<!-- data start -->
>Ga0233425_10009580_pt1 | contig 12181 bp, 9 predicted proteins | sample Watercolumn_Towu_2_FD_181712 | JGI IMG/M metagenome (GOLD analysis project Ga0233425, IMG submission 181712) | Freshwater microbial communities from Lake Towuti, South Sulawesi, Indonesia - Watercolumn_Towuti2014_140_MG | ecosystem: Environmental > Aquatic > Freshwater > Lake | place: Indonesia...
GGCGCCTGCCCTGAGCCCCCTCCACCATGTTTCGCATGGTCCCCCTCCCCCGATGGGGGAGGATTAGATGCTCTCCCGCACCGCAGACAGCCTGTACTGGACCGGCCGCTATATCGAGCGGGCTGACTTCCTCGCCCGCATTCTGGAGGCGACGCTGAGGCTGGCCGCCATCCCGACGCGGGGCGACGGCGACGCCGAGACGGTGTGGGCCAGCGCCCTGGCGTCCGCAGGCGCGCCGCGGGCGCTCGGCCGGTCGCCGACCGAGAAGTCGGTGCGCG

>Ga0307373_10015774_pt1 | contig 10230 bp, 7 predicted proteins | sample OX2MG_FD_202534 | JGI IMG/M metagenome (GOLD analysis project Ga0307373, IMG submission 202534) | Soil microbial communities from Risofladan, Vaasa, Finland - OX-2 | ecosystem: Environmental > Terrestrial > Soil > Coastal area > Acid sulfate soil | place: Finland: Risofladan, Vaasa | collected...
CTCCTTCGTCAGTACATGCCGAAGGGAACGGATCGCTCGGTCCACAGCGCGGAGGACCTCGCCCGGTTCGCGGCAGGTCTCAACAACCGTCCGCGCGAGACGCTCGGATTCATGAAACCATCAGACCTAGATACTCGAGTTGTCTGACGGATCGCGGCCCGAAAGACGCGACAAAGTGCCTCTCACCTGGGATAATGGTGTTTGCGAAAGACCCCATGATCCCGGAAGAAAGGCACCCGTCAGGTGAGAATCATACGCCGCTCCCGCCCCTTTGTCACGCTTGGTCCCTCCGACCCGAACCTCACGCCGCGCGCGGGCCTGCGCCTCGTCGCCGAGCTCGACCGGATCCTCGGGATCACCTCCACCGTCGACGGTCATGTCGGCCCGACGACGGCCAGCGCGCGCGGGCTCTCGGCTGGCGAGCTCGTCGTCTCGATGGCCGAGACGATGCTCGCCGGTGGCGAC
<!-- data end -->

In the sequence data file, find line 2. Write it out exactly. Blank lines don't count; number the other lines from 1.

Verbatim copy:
GGCGCCTGCCCTGAGCCCCCTCCACCATGTTTCGCATGGTCCCCCTCCCCCGATGGGGGAGGATTAGATGCTCTCCCGCACCGCAGACAGCCTGTACTGGACCGGCCGCTATATCGAGCGGGCTGACTTCCTCGCCCGCATTCTGGAGGCGACGCTGAGGCTGGCCGCCATCCCGACGCGGGGCGACGGCGACGCCGAGACGGTGTGGGCCAGCGCCCTGGCGTCCGCAGGCGCGCCGCGGGCGCTCGGCCGGTCGCCGACCGAGAAGTCGGTGCGCG